Is Pluto still a planet? Well, this NASA administrator thinks it is
In a recent tweet, NASA Administrator Jim Bridenstine announced that in his opinion, Pluto is still a planet. Pluto was demoted from its planetary status in 2006 by the International Astronomical Union (IAU).
Demoted from its planetary status in 2006, dwarf planet Pluto is once again in the news. And none other than NASA Administrator Jim Bridenstine is rooting for the planet. In a tweet, he said,
“Just so you know, in my view Pluto is a planet. You can write that the Nasa administrator declared Pluto a planet once again. I’m sticking by that, it’s the way I learned it and I’m committed to it.”
The declaration made by the NASA administration is still a matter of controversy as many have questioned the points backing Pluto’s planetary status.
Pluto had lost its status in 2006, in a cumulative decision taken by the International Astronomical Union (IAU). According to the union, a celestial body should orbit the Sun, should have a round shape, and should clear its neighbourhood, which means the planet has to be the dominant gravitational body in its orbit, reports Space.com.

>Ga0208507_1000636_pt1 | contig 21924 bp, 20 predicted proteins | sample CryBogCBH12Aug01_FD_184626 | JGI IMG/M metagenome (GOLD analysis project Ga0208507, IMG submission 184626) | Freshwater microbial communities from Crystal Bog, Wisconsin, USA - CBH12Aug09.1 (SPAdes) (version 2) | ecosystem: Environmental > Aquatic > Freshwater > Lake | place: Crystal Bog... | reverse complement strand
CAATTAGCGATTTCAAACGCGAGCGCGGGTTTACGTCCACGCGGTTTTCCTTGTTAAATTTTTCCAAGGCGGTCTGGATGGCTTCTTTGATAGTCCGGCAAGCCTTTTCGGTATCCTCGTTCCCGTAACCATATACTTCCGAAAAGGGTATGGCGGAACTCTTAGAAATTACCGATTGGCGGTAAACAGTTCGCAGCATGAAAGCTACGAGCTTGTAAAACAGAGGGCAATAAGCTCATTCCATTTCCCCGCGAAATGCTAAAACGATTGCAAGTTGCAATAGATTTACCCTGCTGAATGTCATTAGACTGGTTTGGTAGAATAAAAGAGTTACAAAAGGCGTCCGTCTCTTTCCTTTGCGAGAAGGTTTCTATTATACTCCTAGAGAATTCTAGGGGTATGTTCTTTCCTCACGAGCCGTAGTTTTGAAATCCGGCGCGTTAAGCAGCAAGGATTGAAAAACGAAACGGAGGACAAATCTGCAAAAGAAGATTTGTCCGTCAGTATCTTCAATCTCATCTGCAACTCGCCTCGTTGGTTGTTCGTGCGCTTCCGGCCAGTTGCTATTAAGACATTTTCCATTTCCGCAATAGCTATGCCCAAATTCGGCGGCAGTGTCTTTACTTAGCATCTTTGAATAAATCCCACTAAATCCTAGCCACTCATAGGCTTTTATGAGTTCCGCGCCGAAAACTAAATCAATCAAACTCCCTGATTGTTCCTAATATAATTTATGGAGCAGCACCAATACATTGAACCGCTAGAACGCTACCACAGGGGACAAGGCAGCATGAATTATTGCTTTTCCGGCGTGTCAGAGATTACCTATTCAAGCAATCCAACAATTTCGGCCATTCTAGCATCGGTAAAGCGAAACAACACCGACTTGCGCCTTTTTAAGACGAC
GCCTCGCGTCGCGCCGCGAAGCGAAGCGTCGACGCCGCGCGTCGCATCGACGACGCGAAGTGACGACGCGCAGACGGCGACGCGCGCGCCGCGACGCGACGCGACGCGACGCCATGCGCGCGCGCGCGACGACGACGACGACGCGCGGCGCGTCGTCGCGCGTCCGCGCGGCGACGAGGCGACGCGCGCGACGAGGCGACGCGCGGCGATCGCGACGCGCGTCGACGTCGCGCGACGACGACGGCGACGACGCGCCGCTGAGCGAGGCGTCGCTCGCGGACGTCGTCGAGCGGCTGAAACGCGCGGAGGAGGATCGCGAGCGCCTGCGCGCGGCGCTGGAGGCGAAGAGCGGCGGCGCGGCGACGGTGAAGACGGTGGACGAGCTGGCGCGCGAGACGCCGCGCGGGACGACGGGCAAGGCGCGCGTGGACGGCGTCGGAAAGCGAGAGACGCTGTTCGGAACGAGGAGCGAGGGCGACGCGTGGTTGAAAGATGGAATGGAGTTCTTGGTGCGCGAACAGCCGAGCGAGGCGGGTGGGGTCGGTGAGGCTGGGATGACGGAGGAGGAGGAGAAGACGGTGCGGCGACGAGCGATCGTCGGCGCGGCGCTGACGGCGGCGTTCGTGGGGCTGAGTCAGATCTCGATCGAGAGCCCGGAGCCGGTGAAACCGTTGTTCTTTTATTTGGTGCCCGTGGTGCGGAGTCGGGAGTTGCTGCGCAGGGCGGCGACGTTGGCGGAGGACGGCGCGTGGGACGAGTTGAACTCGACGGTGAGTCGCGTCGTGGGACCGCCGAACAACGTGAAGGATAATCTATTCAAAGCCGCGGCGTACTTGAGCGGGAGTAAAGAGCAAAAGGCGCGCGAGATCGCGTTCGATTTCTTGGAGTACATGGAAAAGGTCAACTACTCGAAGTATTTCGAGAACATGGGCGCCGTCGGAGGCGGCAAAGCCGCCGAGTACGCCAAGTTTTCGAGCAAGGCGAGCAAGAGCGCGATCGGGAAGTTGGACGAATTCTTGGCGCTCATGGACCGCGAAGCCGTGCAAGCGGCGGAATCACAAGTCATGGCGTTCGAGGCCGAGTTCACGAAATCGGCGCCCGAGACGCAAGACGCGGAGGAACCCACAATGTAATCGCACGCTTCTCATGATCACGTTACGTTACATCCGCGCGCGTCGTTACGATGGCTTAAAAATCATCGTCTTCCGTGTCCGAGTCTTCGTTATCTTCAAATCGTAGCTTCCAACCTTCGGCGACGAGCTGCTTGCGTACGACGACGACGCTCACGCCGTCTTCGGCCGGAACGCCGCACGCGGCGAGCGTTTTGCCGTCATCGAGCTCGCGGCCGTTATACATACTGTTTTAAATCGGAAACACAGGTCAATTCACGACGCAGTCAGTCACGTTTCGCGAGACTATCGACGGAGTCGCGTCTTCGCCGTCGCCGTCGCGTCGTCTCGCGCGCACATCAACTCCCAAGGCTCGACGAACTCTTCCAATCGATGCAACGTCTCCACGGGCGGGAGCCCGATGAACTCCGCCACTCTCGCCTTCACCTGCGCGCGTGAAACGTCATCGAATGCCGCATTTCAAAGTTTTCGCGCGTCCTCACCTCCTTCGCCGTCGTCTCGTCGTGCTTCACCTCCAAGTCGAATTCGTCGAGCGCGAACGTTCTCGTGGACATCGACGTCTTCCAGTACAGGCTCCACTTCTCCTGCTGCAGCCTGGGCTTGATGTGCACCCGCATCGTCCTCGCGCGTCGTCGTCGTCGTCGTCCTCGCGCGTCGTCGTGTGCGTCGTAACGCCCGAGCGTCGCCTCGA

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According to ZME Science, a number of discoveries were made in the early 2000s of objects with masses comparable to Pluto, such as Quaoar (announced in 2002), Sedna (2003), and Eris (2005). These discoveries had led to the discussion on whether Pluto should still be called a planet or not.
Astronomers were not convinced that Pluto could meet the last criteria, following which Pluto was voted out of its planetary status.
The decision till date, has been a controversial topic which has raised many questions. Adding to it was the discovery by NASA's New Horizons mission, when it flew by Pluto, under Principal Investigator, Alan Stern, and threw up images that showed large mountains and vast nitrogen-ice plains.
Based on these findings, Alan has been vocal about the planetary status for Pluto and termed IAU’s decision as unscientific. According to him, the decision was taken to keep the planets at a manageable number.
(Edited by Rekha Balakrishnan)
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